The Adventures of Roderick Random HTML version
I arrive at Newcastle--meet with my old Schoolfellow Strap--we determine to walk
together to London--set out on our Journey--put up at a solitary Alehouse--are disturbed
by a strange Adventure in the Night
There is no such convenience as a waggon in this country, and my finances were too
weak to support the expense of hiring a horse: I determined therefore to set out with the
carriers, who transport goods from one place to another on horseback; and this scheme
I accordingly put in execution on the 1st day of September, 1739, sitting upon a pack-
saddle between two baskets, one of which contained my goods in a knapsack. But by
the time we arrived at Newcastle-upon-Tyne I was so fatigued with the tediousness of
the carriage, and benumbed with the coldness of the weather, that I resolved to travel
the rest of my journey on foot, rather than proceed in such a disagreeable manner.
The ostler of the inn at which we put up, understanding I was bound for London,
advised me to take my passage in a collier which would be both cheap and expeditious
and withal much easier than to walk upwards of three hundred miles through deep
roads in the winter time, a journey which he believed I had not strength enough to
perform. I was almost persuaded to take his advice, when one day, stepping into a
barber's shop to be shaved, the young man, while he lathered my face, accosted me
thus: "Sir, I presume you are a Scotchman." I answered in the affirmative. "Pray,"
continued he, "from what part of Scotland?" I no sooner told him, than he discovered
great emotion, and not confining his operation to my chin and upper lip, besmeared my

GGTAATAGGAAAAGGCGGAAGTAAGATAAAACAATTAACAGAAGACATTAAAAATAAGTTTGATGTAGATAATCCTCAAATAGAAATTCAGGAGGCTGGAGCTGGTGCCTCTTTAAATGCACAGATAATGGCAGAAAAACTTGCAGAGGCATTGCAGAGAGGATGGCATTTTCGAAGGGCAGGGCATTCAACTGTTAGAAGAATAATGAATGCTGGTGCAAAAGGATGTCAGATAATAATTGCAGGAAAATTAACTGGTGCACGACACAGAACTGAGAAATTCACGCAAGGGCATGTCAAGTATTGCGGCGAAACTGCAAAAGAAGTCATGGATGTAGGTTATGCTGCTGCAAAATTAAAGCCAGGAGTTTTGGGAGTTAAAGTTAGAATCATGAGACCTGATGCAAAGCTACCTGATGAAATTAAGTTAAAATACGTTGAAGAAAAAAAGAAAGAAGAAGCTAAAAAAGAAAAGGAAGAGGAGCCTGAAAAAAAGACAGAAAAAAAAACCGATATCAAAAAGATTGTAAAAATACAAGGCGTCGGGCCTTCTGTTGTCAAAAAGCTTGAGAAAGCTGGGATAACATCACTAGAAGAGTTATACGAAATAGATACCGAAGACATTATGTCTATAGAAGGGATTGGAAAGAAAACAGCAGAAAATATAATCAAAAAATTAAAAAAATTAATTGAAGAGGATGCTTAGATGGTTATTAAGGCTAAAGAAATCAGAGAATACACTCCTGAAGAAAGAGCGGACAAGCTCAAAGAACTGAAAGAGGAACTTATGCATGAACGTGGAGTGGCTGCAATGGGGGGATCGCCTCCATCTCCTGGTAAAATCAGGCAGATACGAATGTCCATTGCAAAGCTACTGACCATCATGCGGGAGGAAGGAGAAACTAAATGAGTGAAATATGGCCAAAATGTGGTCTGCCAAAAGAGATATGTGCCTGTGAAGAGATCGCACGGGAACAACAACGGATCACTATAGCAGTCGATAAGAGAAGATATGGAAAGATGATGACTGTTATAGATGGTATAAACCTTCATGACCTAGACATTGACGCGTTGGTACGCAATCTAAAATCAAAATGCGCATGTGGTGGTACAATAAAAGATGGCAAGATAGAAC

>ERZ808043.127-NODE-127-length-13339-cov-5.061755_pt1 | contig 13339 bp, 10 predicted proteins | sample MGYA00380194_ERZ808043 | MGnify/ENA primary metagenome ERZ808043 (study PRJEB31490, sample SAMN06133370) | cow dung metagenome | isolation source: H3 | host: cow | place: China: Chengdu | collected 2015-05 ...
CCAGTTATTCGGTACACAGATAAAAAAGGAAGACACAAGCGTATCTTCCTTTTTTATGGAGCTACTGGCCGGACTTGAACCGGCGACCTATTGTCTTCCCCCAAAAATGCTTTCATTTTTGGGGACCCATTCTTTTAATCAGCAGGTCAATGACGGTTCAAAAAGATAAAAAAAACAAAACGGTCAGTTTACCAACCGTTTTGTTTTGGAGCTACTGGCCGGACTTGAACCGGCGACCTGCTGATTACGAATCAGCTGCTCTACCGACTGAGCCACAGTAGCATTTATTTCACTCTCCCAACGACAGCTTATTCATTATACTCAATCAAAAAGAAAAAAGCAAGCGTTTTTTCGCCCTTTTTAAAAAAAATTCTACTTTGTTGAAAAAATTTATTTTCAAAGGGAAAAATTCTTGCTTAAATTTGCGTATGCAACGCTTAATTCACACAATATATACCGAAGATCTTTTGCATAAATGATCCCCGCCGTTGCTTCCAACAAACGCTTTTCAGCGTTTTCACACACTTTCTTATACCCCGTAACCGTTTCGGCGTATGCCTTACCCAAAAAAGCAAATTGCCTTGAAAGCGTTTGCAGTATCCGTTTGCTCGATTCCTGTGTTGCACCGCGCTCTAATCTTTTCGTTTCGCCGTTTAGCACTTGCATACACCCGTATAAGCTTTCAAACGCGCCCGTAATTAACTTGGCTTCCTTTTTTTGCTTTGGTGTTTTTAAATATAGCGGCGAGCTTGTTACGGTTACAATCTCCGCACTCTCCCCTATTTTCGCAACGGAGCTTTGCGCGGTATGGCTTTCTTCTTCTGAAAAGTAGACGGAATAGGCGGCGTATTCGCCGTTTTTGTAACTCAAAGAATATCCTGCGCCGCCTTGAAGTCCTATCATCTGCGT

whole face with great agitation. I was so offended at this profusion that starting up, I
asked him what the d--l he meant by using me so? He begged pardon, telling me his joy
at meeting with a countryman had occasioned some confusion in him, and craved my
name. But, when I declared my name was Random, he exclaimed in rapture, "How!
Rory Random?" "The same," I replied, looking at him with astonishment. "What!" cried
he, "don't you know your old schoolfellow, Hugh Strap?"
At that instant recollecting his face, I flew into his arms, and in the transport of my joy,
gave him back one-half of the suds he had so lavishly bestowed on my countenance; so
that we made a very ludicrous appearance, and furnished a great deal of mirth for his
master and shopmates, who were witnesses of this scene. When our mutual caresses
were over I sat down again to be shaved, but the poor fellow's nerves were so
discomposed by this unexpected meeting that his hand could scarcely hold the razor,
with which, nevertheless, he found means to cut me in three places in as many strokes.
His master, perceiving his disorder, bade another supply his place, and after the
operation was performed, gave Strap leave to pass the rest of the day with me.
We retired immediately to my lodgings, where, calling for some beer, I desired to be
informed of his adventures, which contained nothing more than that his master dying
before his time was out, he had come to Newcastle about a year ago, in expectation of